James Wan’s Insidious (2010) showed the Saw director (with regular screenwriter Leigh Whannell) branching out from the mayhem thriller to the more subtle domain of the ghost story, albeit a very pumped-up version, with many more shocks per half hour than classical iterations of that genre, and a real talent for suspense, misdirection and sudden scares in evidence.
Now Wan has partnered with different writers to give us, well, the same film, with a little 1970s period detail (although analogue tape decks are not fetishized here as much as in Berberian Sound Studio) and two parallel hauntings that kind of join forces in the middle.
As with Insidious, there is much to quibble about, but as with that film, it’s all mad fun, and so quibbling remains what it is. But how else can you fill a review, except by guaranteeing the audience will levitate from their seats with fright at least five times during the 111 minutes?
While Insidious had its own, not entirely convincing mythic backstory, laid out by funny parapsychologists, the story world of The Conjuring (nobody conjures anything in it, another quibble) is more openly religious. Fortunately, the movie doesn’t turn into a pure born-again Christian reactionary paranoid fantasy, like Eduardo Sanchez’s Lovely Molly a couple of years ago, but there’s still some discomfort from the uncritical presentation of religious crackpots as heroes. And in particular, the scenario’s drafting in of the Salem witch trials as backstory, with all the haunting caused by one evil witch, is tasteless and tacky. The movie wants its audience to have vaguely heard of Salem as some kind of thing, but not to be aware that the men and women tortured and killed were innocent. Wan wouldn’t, I hope, treat Auschwitz that way, so why should another historical tragedy be exploited and distorted?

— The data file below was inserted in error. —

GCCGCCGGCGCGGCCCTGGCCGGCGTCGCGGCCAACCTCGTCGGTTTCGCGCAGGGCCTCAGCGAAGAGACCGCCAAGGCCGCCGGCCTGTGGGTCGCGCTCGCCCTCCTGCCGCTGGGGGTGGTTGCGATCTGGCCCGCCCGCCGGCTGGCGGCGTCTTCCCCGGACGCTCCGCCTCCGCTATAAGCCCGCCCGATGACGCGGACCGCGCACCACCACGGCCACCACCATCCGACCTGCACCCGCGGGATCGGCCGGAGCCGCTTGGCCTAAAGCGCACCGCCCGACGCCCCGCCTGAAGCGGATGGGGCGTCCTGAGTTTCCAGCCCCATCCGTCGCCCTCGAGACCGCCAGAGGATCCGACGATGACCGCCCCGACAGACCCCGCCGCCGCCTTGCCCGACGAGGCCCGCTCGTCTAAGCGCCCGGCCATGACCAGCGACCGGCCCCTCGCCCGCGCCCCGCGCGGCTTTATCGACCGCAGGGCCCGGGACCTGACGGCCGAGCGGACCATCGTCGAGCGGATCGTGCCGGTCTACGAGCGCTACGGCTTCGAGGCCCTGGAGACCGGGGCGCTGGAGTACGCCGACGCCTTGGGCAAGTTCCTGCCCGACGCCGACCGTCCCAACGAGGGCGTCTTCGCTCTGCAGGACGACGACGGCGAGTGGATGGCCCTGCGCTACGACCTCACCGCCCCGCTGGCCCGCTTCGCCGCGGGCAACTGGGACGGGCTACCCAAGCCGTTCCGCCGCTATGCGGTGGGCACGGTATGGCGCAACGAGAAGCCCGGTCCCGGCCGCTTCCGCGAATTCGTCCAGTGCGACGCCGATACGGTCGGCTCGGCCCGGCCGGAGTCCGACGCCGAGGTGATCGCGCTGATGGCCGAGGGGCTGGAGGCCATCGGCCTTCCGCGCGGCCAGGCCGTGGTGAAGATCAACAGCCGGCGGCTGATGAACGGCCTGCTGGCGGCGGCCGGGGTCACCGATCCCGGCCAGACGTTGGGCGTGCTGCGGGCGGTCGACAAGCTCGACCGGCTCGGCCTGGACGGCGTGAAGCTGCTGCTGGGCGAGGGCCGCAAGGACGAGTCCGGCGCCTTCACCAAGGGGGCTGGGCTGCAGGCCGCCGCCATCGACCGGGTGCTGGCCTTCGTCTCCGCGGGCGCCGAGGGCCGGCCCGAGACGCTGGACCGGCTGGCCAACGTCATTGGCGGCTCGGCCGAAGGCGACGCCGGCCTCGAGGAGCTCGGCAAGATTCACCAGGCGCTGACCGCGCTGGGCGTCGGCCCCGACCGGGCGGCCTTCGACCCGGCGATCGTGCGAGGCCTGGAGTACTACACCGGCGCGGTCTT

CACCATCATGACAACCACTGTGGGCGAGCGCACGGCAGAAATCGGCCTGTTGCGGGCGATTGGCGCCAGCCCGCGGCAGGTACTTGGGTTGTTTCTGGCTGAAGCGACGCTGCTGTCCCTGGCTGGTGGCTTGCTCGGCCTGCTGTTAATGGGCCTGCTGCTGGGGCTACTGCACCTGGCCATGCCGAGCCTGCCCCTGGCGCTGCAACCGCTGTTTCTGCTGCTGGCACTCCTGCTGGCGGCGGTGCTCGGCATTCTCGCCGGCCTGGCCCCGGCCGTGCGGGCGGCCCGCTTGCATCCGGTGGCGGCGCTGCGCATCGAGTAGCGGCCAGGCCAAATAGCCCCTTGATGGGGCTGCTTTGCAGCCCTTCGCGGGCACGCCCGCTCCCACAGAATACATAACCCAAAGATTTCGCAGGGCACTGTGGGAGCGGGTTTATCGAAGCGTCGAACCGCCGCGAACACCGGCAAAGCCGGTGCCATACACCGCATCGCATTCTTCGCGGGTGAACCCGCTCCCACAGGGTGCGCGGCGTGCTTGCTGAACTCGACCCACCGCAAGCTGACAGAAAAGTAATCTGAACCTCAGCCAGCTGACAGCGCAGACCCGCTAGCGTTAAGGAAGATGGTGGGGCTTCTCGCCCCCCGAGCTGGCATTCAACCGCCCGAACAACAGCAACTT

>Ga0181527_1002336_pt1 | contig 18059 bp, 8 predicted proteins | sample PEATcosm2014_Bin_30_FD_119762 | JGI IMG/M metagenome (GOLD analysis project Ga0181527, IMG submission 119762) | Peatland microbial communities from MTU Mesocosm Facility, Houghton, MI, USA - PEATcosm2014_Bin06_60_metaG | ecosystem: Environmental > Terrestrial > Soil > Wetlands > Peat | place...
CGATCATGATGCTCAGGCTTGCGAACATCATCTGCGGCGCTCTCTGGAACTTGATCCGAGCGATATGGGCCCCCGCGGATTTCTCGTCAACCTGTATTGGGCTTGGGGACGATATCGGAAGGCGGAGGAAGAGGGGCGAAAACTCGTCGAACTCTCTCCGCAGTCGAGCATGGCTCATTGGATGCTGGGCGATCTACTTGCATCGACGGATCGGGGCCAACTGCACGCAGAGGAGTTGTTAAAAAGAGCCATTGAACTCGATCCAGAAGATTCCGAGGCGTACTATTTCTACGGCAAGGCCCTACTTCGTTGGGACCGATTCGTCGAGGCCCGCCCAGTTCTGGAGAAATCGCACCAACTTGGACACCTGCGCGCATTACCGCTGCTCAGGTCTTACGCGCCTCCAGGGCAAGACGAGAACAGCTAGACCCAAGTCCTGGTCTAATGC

Fortunately, this is a lone misstep, and the movie actually earns points for not being too nasty: there’s a lot of child endangerment and terror, but relatively little violence, and no exploitation of sexuality. The movie wants to be good-natured, which makes the Salem thing disturbing evidence of dumbness in high places. Wan is super-talented at delivering frissons and jumps, he just needs to take himself a bit more seriously.
On that note, it would be nice if the film had some kind of subtext. As the filmmakers evidently don’t have any particular conviction regarding the supernatural (which is part of what makes the movie so agreeably lightweight: you’ll scream, then go home and sleep like a baby), it would be nice if Wan’s movies could refer to something real outside themselves. Insidious, with its insistent and enervating burglar alarms, did at least call into play modern fears of domestic intrusion, but The Conjuring’s period setting robs it of even that.
Wan continues the upward movement in production values here, but the movie is bigger mainly in terms of cast: one of the great things about his previous movie was the relative conviction of the nice, everyday family. By bringing in Vera Farmiga and Lili Taylor, along with an excellent troupe of juvenile performers (why so many daughters, though?), Wan builds on his evident gift of harnessing strong performances to the thrill ride.
Wan is young, successful, and having fun: he probably wasn’t even thinking of making a great film, but he should try. With a little attention to meaning, he could.
Watch a clip from The Conjuring: